Geopolitics at Heart of Elections for New Director of WHO Western Pacific Region  
WHO Western Pacific Regional Committee meeting at WPRO headquarters in Manila, Philippines.

The World Health Organization (WHO) is busy electing new leaders in three of its six regions.  Previous articles  have considered the issues at stake and the candidates competing for the position of regional director in WHO’s Eastern Mediterranean Regional Office (EMRO) and the South-East Asia Regional Office (SEARO). This article, the final one in the series, considers the dynamics at play in the Western Pacific Regional Office (WPRO), where member states will meet in Manila on 16-20 October to elect the region’s new director. 

 The election comes under strained circumstances with the dismissal in March 2023 of the previous regional director, Dr Takeshi Kasai, for  “abusive, racist, and unethical behaviour”. The decision by the region’s member states was a landmark because WHO is not historically known for its decisive approach towards staff misconduct following staff complaints and allegations. However,  under Director General Tedros’s zero-tolerance policy, a tougher stance is evident. 

 WPRO comprises 1.9 billion people in 37  countries and areas straddling a vast geography  from the steppes of North Asia to remote islands in the depths of the Pacific and icy Antarctic fringes.  For the past year, it has been under the interim leadership of former WHO Deputy Director General and European Regional Director, Dr Zsuzsanna Jakab.

 A far-flung region of rampant geopolitics

WHO’s WPRO region has tremendous geographic breadth, as well as deep political divisions and population diversity.

 The Western Pacific region covers 27 sovereign nations (Australia, Brunei, Cambodia, China, Cook Islands, Fiji, Japan, Kiribati, Lao, Malaysia, Marshall Islands, Micronesia, Mongolia,  Nauru, New Zealand, Niue, Palau, Papua New Guinea, Philippines, South Korea, Samoa, Singapore, Solomon Islands, Tonga, Tuvalu, Vanuatu, Vietnam. It also includes 10 territories administered by China (Hong Kong and Macau), France (New Caledonia, Wallis and Futuna, French Polynesia), New Zealand (Tokelau),  UK (Pitcairn Island) and US (Guam, Northern Mariana Islands).  

Then there is Taiwan’s paradox of  24 million people – larger than most WPRO members – but with no formal voice in the WPRO Regional Committee mechanisms, unlike, say, Pitcairn (population around 50).  Taiwan is excluded by decisions of WHO governance, and the Organization is at pains to avoid offending China. Even ad hoc Taiwanese participation in WHO technical events with Beijing’s permission has lessened as China asserts belligerent sovereignty.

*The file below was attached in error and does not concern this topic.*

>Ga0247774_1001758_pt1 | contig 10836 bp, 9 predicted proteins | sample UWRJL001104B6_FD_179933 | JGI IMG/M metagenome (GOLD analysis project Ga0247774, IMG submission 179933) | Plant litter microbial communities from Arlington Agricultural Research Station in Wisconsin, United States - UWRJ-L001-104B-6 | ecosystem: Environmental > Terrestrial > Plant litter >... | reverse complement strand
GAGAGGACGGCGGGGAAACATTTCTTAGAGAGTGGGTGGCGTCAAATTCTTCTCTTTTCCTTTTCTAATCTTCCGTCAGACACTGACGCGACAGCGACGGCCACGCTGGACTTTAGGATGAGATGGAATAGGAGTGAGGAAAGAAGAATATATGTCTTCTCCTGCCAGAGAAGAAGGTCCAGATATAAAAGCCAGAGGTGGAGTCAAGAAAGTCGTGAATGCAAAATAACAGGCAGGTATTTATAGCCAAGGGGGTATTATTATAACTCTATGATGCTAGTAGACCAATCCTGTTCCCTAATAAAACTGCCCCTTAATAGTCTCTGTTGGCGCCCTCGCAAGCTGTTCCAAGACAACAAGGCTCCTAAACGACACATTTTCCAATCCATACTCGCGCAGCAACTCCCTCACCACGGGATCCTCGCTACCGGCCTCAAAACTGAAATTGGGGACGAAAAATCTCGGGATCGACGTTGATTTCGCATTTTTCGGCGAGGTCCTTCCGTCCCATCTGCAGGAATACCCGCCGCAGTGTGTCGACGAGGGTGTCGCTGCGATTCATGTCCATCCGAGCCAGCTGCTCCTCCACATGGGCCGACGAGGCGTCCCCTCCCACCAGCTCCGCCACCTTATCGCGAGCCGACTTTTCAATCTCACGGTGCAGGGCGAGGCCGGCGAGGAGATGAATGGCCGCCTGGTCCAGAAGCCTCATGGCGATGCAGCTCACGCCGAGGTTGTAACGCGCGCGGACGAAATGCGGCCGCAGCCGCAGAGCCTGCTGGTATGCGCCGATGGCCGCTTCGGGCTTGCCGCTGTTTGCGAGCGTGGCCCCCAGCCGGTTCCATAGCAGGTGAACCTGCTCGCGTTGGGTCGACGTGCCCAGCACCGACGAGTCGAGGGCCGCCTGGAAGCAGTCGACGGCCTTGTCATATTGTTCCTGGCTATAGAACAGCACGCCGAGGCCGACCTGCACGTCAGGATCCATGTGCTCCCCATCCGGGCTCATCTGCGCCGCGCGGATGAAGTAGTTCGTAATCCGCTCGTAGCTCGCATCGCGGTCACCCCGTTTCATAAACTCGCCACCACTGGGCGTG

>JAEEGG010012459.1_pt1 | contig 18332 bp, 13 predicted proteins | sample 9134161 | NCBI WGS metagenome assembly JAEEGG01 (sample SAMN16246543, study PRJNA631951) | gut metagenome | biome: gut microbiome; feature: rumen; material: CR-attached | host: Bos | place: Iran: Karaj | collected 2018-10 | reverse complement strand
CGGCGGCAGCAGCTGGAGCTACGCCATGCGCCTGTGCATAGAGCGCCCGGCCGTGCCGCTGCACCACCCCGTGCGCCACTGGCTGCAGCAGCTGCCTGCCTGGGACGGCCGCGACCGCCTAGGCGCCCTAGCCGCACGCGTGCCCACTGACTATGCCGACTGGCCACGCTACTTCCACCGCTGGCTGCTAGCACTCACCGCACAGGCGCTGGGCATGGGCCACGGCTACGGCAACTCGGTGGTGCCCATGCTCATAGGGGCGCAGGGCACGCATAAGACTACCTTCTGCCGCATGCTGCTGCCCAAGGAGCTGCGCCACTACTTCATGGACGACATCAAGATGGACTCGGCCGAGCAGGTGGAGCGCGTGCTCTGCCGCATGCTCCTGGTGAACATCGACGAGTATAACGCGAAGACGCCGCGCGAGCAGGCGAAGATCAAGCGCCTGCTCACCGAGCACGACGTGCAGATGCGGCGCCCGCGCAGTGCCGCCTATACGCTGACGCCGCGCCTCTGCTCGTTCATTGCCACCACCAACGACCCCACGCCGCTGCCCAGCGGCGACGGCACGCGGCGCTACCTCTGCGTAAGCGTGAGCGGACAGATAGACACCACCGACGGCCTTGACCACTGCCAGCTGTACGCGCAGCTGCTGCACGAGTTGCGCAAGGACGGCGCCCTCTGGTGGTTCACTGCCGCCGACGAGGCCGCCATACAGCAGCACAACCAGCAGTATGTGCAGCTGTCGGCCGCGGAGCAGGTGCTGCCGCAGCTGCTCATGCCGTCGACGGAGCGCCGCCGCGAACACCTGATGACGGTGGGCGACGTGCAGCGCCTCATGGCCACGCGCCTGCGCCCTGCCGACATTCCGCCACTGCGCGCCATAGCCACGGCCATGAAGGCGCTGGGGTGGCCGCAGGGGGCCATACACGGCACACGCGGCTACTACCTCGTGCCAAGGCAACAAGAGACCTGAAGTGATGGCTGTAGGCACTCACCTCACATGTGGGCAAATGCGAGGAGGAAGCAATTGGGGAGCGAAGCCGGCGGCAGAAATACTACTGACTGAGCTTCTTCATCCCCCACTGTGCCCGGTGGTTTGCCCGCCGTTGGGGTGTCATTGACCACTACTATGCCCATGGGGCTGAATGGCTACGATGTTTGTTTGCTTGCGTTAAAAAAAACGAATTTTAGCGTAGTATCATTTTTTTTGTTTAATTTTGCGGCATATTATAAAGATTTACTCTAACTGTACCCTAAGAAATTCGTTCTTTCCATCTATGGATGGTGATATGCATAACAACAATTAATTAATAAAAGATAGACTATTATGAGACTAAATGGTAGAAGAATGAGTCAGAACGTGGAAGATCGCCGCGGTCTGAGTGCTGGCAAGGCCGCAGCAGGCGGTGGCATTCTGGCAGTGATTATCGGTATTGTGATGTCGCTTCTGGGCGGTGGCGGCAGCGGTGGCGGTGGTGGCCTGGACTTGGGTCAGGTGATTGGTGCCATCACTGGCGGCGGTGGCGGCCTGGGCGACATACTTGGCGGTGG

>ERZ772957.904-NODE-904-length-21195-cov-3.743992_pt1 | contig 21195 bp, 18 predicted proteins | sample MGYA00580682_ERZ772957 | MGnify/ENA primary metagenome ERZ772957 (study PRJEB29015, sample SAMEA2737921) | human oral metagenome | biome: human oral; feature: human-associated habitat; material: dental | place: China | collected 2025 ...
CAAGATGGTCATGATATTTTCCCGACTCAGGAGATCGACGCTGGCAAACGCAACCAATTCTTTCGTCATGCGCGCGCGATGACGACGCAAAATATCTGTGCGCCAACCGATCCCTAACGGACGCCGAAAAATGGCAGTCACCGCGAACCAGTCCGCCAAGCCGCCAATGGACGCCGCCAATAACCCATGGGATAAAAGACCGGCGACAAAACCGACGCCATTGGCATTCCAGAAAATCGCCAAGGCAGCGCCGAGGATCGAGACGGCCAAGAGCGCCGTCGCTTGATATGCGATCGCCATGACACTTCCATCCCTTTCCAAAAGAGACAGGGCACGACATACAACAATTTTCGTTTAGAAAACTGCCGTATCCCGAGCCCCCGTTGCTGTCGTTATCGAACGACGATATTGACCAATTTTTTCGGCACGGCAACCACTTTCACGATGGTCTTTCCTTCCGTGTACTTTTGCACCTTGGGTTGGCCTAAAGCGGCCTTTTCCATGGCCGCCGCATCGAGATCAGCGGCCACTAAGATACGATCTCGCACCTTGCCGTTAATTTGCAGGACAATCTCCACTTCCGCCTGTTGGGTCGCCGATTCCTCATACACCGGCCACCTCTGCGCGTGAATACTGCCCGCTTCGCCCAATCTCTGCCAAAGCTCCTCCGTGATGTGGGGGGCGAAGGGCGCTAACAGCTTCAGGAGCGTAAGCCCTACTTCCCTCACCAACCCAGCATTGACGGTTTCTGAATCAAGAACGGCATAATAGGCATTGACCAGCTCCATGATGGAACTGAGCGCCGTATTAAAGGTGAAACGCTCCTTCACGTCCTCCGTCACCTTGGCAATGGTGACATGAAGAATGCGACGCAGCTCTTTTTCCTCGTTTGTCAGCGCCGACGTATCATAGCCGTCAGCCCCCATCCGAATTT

Normally, the election of a regional director at a distant WHO outpost would not set the blood racing.  WPRO is different. Its Pacific rim is a region of  intense geopolitical competition as a repository of oil, gas, fish, and precious sea-bed resources coveted by regional and global powers. There is almost daily confrontation as  China contests the rights of others such as the Philippines, Canada, Japan and US to navigate the South and East China seas which are major international trade routes. 

China’s unilateral claims to large maritime territory have been rejected by international courts as also its occupation of islands belonging to others, construction of artificial islands, and even claims to submerged reefs. An assertive China  that sees the region as its own backyard is embroiled in territorial disputes with Japan, The Republic of Korea, Vietnam, Philippines, Brunei, and Malaysia.

Meanwhile, under WHO’s constitution, out-of-region powers that administer territories within the region vote on their behalf. Thus France, UK, and US  are part of WPRO’s 30 voting member states. They also happen to be allied with Australia, Japan, South Korea, and Philippines in an increasingly muscular security pact to counter China.

A WHO field staff talks to a woman fetching water from a water catchment tank in Kiribati, one of the Pacific Island nations threatened by climate change and sea level rise – while straddling regional geopolitical tensions.

Inevitably, the tiny Pacific island states – each with a precious vote in WHO fora – are caught in the middle. Ending a long period of neglect, they are being showered with economic largesse and other inducements. The Solomon Islands have already joined the China camp and others such as Palau and Kiribati have been coerced to de-recognise Taiwan and agree to deals that advantage Beijing’s business and military interests. 

Climate change poses existential threats to small island states

Small Island Developing States face unique and specific challenges and vulnerabilities.

There is a fearful existentialist underpinning. Rising sea levels from climate change may mean that some island states will disappear in coming decades. Where will their people go? Most would prefer to make new lives in the United States or Australia rather than in China.

Why should such power games affect the  small matter of an election in the branch office of a technical body? It is because health is securitised in geopolitics.  Human health and access to essential supplies to sustain it contributes to the strength of nations and is an area of intense competition.